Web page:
Still reeling from the recent crisis that shook Mexico’s main homebuilders to the core, the country’s real estate sector continues to expand despite the challenges. A resolution of the failed housing development model, which aimed at expanding availability on the outskirts of the capital, is now pushing home development closer to central districts of Mexico City. New government measures and incentives to refocus the national housing strategy promise to inject energy into the sector.
Far from the timid expansion of housing construction, other segments of real estate activity, such as commercial, office space and industrial, are benefitting from foreign direct investment. The growth of Mexico’s real estate investment trusts (REITs) has established a solid vehicle to attract institutional investors into the market, bringing large investment sums and increasing the competition for both development and acquisition of the best real estate products in the country. Similarly, the continued growth of Mexico’s industrial base, combined with the government’s vigorous efforts to further develop transport and logistics infrastructure, are both helping to spur demand for industrial real estate, especially in major northern cities such as Tijuana, Ciudad Juaréz and Monterrey.
Real estate services accounted for 11.6% of GDP in 2014, according to the Mexican Chamber of the Construction Industry, making it the third-most-important economic activity after manufacturing and commerce. The fast growth in segments such as office space and commercial real estate, in particular, has gone against earlier predictions. In 2010 Colliers International predicted that occupancy rates for office space in 2015 would hover around 18% to 20%. However, current availability rates, especially in Mexico City, the country’s most important market for office real estate, are close to double those numbers. “The demand for corporate and industrial real estate has increased drastically. Even though some people thought that the market might be getting saturated, I believe there will still be enough room for growth over the next three to five years,” Lyman Daniels, president of commercial real estate services firm CBRE Mexico, told OBG. “With available liquidity from REITs increasing competition, and demand following the fast pace that sees new corporate real estate options emerge regularly, Mexico’s economic development is feeding a healthy expansion of the real estate sector,” Phillip Hendrix, CEO of Coldwell Banker Commercial, told OBG.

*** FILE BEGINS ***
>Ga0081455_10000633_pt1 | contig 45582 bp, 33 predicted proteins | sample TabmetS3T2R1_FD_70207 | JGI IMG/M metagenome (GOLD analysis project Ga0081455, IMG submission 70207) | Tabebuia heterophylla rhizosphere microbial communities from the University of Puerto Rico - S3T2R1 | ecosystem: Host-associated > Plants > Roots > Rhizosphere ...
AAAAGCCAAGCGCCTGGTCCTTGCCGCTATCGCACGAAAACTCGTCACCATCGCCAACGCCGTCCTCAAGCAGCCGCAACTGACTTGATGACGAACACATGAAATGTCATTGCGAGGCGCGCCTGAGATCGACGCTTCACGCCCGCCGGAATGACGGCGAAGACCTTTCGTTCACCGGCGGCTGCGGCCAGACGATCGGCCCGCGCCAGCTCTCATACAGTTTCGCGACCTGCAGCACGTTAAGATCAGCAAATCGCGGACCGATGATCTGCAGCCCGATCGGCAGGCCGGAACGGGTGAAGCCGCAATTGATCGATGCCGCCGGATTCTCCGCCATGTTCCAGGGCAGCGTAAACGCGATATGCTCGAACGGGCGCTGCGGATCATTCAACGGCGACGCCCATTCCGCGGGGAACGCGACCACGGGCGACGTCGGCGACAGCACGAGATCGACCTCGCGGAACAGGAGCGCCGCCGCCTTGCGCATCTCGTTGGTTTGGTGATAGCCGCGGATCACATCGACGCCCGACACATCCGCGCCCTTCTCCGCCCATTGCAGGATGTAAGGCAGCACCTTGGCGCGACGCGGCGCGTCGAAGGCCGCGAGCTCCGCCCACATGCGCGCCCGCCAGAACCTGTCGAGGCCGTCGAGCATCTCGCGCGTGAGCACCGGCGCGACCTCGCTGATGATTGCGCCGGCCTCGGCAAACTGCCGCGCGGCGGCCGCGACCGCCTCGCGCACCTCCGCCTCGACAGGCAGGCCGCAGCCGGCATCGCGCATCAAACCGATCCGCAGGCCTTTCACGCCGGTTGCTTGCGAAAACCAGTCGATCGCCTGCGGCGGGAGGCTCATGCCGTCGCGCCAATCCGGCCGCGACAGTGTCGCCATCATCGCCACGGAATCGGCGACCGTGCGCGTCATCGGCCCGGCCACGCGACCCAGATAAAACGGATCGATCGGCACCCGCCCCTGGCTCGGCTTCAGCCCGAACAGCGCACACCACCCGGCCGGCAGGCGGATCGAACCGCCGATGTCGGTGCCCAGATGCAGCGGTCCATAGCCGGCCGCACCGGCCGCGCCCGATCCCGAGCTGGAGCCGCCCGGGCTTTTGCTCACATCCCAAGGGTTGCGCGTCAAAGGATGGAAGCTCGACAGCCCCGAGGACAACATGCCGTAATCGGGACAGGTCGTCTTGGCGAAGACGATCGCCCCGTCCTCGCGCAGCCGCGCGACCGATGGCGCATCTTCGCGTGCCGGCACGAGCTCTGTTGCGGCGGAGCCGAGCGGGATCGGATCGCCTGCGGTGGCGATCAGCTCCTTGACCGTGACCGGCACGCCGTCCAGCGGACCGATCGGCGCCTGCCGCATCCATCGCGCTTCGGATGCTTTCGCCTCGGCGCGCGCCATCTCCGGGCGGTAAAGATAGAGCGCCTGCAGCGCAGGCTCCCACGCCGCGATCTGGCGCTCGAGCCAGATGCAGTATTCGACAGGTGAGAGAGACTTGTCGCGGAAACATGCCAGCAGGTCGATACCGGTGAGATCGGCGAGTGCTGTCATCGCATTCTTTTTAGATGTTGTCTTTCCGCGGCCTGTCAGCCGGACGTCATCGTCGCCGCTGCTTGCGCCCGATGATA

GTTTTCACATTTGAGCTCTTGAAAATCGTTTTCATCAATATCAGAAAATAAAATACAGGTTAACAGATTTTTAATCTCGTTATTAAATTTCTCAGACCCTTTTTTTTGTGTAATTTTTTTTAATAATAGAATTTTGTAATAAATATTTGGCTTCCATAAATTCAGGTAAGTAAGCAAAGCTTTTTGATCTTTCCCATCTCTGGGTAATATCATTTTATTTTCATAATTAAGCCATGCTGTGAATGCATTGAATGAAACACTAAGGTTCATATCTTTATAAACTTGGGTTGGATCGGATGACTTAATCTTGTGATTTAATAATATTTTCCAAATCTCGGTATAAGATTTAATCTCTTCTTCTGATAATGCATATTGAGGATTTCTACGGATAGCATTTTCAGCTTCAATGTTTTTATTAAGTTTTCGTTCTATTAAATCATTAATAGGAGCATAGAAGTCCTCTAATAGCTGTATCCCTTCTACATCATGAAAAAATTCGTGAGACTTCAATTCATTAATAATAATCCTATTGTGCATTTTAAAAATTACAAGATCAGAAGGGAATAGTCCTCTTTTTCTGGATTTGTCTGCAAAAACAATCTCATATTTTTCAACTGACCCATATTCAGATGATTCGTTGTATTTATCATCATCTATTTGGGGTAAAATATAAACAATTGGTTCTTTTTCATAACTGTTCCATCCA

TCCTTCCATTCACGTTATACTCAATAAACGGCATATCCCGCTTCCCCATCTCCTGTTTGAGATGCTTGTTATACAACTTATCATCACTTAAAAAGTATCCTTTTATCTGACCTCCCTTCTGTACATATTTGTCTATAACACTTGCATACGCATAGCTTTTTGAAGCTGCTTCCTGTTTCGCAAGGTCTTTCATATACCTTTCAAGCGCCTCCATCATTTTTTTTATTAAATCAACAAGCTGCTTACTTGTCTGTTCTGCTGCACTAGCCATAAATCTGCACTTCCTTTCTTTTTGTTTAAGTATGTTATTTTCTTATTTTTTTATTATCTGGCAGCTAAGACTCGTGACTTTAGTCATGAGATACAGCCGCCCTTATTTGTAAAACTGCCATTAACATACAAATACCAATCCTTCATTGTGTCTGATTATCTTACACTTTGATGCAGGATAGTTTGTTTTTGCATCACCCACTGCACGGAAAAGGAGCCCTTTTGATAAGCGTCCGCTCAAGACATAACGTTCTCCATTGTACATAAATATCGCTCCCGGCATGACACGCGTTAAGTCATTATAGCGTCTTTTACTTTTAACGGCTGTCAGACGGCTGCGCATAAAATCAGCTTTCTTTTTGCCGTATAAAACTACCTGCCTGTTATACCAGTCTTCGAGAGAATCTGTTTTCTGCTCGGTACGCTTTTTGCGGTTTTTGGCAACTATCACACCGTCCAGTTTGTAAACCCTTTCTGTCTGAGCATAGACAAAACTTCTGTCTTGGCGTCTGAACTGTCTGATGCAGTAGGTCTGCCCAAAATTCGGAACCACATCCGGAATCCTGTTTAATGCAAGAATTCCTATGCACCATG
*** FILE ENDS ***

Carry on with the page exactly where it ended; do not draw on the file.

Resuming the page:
The housing deficit remains a challenge, and programmes focusing on raising the number of Mexican families with access to affordable mortgages have been a priority for the government. For years, the Mexican government focused on subsidising the construction of low-income housing, distributing support through the buyers’ side as well as through housing developers. As large-scale housing developments took shape in peripheral areas outside of Mexico City, where land was easier and cheaper to secure, many homebuyers were reluctant to move so far outside of the city. New home owners also complained about the low quality of public services, including essentials such as water and electricity, in some of the new housing developments. Many new homes ended up being abandoned, and governmental support for vertical construction as opposed to single-family home developments has further decreased the value of the new houses on the city outskirts.
After the 2013 crisis led to the collapse of the country’s three biggest housing developers, an overhaul of the housing programme was necessary. To fix the problems, the government re-oriented construction subsidies to foster the growth of residential areas closer to the city centre, primarily to keep new home owners closer to work opportunities. This redefined the urban development limits and placed a new emphasis on apartment block construction. Between 2014 and 2018, the total figure for both public and private investment in housing and urban development is expected to reach MXN1.8trn ($121.1bn), according to recent projections compiled by BBVA Research.
New measures implemented in 2014 and 2015 should bring dynamism to the sector. The National Workers’ Housing Fund Institute (Instituto del Fondo Nacional de la Vivienda para los Trabajadores, INFONAVIT) is a key component of the housing strategy, and the country’s biggest mortgage lender. From its inception in 1972 to the end of 2014, INFONAVIT has granted over 8.2m home mortgage loans. The fund receives contributions from employers on behalf of their workers, allowing them to use those savings as an entry payment on a new home and support further loan payments. This system has reduced the risk of non-performing loans for INFONAVIT and associated banks, as the mortgage payments are directly taken out of workers’ pay. Mortgage allocations remain linked to the performance of the housing sector. In 2012, for example, INFONAVIT approved a record 578,000 home loans, due to a strong drive for home acquisition from low-income housing promoters.